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PSYB45H3 (1,081)
Jessica Dere (593)
Chapter 20

Chapter 20: Behavioral Assessment: Initial Considerations

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Jessica Dere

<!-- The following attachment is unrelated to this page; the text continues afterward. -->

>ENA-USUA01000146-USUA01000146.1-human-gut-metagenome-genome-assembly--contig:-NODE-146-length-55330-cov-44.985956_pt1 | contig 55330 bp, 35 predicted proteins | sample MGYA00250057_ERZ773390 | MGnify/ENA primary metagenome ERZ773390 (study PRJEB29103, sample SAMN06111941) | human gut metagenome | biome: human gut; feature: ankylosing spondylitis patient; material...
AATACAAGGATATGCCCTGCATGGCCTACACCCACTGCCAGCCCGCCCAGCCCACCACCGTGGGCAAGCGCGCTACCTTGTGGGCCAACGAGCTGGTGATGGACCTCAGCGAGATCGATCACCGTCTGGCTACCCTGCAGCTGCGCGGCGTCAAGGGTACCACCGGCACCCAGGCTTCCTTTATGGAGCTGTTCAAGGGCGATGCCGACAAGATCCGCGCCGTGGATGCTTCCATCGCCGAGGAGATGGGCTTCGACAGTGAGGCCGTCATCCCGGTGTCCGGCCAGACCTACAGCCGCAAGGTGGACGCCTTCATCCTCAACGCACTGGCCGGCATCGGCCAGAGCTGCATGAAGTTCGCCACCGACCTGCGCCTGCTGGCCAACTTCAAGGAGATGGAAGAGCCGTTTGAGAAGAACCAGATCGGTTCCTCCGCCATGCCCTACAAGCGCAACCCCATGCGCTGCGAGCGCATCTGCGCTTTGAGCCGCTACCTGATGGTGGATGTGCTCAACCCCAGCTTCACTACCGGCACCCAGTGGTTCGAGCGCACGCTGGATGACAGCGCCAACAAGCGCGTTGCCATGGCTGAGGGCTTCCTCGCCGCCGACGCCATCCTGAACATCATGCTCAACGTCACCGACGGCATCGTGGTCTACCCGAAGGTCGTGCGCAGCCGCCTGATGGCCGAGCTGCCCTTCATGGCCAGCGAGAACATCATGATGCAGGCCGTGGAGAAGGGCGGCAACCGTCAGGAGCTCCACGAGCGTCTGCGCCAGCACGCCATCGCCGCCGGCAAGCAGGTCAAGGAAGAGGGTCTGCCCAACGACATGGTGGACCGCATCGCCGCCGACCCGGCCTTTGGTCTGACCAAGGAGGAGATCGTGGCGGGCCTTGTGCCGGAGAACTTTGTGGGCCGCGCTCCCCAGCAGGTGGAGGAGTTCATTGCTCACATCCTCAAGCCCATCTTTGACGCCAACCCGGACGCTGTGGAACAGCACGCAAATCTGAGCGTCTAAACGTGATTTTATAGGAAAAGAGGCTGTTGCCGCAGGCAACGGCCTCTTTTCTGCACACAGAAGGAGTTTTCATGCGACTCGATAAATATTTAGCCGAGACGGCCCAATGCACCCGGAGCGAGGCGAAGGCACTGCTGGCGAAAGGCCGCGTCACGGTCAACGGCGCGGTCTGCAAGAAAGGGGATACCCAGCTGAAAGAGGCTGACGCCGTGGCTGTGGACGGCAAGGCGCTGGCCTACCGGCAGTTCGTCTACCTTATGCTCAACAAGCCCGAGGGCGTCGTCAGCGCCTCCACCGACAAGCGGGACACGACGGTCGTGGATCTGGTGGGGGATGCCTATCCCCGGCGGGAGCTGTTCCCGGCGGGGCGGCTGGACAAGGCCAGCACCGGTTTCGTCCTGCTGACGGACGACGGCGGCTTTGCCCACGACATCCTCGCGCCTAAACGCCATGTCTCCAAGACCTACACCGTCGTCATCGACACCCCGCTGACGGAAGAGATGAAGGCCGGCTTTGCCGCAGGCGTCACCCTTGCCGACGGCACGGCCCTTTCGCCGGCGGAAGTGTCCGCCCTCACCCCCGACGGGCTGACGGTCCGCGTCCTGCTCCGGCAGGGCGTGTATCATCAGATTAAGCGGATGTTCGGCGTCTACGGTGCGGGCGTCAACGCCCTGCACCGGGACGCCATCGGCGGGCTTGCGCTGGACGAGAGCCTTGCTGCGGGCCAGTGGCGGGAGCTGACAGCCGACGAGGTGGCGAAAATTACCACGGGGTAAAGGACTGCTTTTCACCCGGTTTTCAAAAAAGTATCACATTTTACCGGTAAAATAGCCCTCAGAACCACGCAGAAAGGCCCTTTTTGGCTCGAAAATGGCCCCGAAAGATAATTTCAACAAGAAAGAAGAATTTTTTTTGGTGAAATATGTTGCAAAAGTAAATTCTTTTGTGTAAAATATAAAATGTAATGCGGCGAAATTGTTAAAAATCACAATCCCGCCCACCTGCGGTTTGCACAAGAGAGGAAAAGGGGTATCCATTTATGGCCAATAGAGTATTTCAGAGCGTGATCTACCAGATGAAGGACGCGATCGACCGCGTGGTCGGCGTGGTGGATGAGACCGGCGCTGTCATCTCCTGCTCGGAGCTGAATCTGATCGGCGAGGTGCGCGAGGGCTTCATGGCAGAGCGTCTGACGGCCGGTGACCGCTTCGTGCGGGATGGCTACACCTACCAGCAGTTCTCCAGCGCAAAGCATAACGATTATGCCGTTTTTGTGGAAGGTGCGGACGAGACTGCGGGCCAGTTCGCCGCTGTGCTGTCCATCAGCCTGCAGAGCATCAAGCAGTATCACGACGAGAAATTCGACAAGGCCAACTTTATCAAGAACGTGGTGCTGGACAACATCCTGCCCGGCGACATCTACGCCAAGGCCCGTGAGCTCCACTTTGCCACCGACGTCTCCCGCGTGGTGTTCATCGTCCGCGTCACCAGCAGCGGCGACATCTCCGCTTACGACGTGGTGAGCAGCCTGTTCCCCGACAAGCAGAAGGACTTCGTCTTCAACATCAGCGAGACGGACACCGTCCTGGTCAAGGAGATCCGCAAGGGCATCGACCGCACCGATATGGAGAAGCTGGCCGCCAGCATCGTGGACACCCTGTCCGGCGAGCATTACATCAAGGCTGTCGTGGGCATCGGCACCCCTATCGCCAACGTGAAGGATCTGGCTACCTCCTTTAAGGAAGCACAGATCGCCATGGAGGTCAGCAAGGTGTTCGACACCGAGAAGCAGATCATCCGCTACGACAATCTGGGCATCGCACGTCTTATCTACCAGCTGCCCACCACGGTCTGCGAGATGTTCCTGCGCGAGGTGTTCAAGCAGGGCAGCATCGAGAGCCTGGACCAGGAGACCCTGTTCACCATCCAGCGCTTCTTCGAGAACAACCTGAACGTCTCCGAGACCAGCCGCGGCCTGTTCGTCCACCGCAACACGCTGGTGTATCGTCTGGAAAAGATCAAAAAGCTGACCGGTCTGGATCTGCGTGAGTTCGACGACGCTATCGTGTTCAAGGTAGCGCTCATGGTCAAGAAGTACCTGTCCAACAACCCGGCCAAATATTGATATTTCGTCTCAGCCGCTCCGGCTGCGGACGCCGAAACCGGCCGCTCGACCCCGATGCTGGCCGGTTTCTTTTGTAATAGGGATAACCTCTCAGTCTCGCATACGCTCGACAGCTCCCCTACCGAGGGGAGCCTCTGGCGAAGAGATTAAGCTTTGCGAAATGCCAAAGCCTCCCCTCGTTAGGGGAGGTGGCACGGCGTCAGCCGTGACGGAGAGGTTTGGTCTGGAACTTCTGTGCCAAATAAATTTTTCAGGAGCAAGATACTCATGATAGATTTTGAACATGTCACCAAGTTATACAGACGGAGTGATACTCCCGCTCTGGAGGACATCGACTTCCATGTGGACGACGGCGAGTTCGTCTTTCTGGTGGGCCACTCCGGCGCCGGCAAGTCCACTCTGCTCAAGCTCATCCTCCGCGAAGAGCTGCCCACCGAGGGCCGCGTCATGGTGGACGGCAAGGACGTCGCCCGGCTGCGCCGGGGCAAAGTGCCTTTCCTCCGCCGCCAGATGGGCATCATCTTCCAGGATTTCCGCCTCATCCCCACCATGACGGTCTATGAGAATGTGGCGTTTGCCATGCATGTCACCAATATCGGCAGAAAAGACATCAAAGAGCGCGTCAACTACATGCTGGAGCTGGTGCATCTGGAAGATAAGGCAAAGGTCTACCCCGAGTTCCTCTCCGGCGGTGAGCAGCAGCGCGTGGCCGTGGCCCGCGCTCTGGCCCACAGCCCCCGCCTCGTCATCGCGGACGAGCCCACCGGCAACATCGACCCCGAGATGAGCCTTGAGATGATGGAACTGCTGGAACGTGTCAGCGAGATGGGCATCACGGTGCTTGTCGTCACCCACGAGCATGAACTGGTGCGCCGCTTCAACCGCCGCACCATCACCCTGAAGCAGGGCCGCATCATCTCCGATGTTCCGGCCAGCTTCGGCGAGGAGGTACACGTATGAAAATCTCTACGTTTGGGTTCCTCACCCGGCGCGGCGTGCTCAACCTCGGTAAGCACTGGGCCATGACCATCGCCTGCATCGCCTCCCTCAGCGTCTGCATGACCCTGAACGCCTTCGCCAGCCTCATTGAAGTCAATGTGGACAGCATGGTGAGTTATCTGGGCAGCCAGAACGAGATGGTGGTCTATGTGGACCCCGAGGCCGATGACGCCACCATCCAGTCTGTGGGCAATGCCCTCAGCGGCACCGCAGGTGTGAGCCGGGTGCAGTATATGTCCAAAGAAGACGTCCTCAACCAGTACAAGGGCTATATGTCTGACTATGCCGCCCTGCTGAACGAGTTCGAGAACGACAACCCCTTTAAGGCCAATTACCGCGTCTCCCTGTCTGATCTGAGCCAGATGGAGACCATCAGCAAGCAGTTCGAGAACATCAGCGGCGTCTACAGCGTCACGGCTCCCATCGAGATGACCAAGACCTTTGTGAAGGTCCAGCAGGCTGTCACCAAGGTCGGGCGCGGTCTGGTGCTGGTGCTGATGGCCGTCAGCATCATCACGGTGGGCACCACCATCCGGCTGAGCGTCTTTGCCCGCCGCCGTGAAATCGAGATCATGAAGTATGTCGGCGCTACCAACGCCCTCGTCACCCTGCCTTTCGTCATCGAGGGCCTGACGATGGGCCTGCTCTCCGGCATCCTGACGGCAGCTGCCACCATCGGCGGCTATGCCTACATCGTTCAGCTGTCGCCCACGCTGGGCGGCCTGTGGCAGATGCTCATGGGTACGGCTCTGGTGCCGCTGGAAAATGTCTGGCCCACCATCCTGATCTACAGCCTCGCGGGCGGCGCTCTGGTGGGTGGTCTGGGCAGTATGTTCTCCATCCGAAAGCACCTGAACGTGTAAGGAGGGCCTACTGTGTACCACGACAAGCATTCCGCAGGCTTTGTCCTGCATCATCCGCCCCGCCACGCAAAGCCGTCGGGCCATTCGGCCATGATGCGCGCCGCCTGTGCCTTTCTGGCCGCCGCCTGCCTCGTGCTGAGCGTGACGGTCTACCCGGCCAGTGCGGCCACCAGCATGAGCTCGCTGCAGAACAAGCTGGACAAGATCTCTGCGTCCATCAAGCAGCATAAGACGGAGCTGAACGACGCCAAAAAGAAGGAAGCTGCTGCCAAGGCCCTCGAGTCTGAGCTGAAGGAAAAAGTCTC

Chapter 20: Behavioural assessment: initial considerations Behavioural assessment: the collection and analysis of information and data to (a) ID and describe target b; (b) ID the causes of the b; (c) select appropriate treatment strategies to mod the b; and (d) evaluate treatment outcome Minimal phases of a program – usually 4 phases: 1) Screening or intake phase: initial client-practitioner interaction where client typically completes intake form (name, address DOB, marital stat etc). 5 functions: a) Determine if an agency of bmodifier is the right to one deal w/ the potential client’s behaviour. If not, recommend the right one. b) Inform the client about the agencies/practitioner’s service provision’s policies and procedures c) Screens for crisis condition (child abuse, suicide risk, etc) that req. immediate intervention. d) To get sufficient info through client interview an psych tests to diagnose the client according to standardized categories of mental disorders (i.e DSMIVTR) i) For example, an insurance company may need a diagnosis before paying for the treatment. e) Give specific info about the target behaviour(s). This is done by use info gathered from above and I-data, tests, and assessment devices. 2) Preprogram assessment phase: (1) assessment of target b to determine its level prior to the introduction of the program/treatment and (2) analysis of the client’s current environment to ID possible controlling variables of the target B. a) A baseline of the target b is required in order to see if the program/treatment is actually working 3) Treatment phase: In educational settings = training/teaching program; In clinical settings = intervention strategy or therapy program in. a) After preprogram assessment, practitioner designs a program to change the target b into desired b. b) Frequent observation and monitoring of target b occurs i) Traditional educational practices use periodic assessment during teaching program to monitor student’s performance ii) Clinical treatments use client assessments at various intervals c) Emphasis on behaviour monitoring and changing the program if the measurements taken indicate the target b is not changing within a reasonable period of time. 4) Follow-up phase: determines if the improvements achieved during the treatment are maintained after the program has ended. a) If possible, consists of precise obs/assessment in the natural environment or under circumstances in which the b is expected to occur. Sources of Information for Preprogram Assessment – 3 categories: indirect, direct, and experimental. Indirect assessment Procedures: indirectly observing target behaviour when direct observation is impractical. Common procedures: 1. Interviews w/ clients and significant others  describes the types of problem he/she works with;  asks about client’s background or give a simple demographic referral form;  has client describe what the problem is (ref. Table 20-1)  keep a welcoming environment to keep client at ease and to gain info on the problem  try to make and maintain a relationship w/ client and significant others  done by being attentive to client’s problem description  not expressing personal values that will influence the client  showing empathy by showing an understanding of their feelings  emphasizing client-therapist confidentiality  B-therapists tend to focus discussion on the specific problematic behaviour by asking questions about it and its controlling variables  Therapist will then:  Help client ID major problem areas  Select 1-2 problem areas for treatment focus  Translate the problem into specific b deficits or excesses  ID controlling V(s) of problem b  ID some specific b objectives for treatment 2. Questionnaires- some popular ones among b-therapists are:  Life history questionnaires: gives demographic data (e.g. marital status) and background data (e.g. sexual, health, ed. Histories). E.G The Multimodal Life History Inventory  Self-report problem checklist: Client checkmarks all the problem which applies to them.  Eg) Behavioural self-rating checklist . examples (20-1)  What seems to be the problem?  Can you describe what you typically say or do when you experience the prob?  How often does the prob occur?  For how long has the prob been occurring?  In what situations does it occur? What sets it off?  What tends to occur immediately after you experience the prob?  What are you typically thinking and feeling when the problem occurs?  How have you tried to deal with the problem thus far?  Survey schedules: gives therapist info needed to conduct a therapeutic technique w/ a client  Eg) Fig. 3-3 gives info useful in applying positive reinforcement procedures  Third-party behavioural checklists or rating scales: informants subjectively assess the f and quality of certain client behaviours.  Eg) objective behavioural assessment of the severely and moderately mentally handicapped: The OBA  Lets 3 -party informants’ rate if the client can do a variety of tasks. 3. Roleplaying: recreating a situation so the target b can be observable if its unfeasible to do so in the actual situation it occurs in.  Client and therapist enact interpersonal interactions related to the client’s problem  Used in assessing and treating a problem 4. Info from consulting professionals  If other professionals have dealt w/ the client in any way related to the problem, the therapist should get relevant info from them.  Their problem might be medically related so info from a physician can help but only if the client allows this information to be shared 5. Client self-monitoring: direct observation by the client of their own b  It is indirect because the therapist doesn’t directly observe the behaviour  Except for covert behaviour, behaviours that might be self-monitored are the same as those that a trained observer would observe directly  Can help discover the causes of a problem behaviour  PRO: conven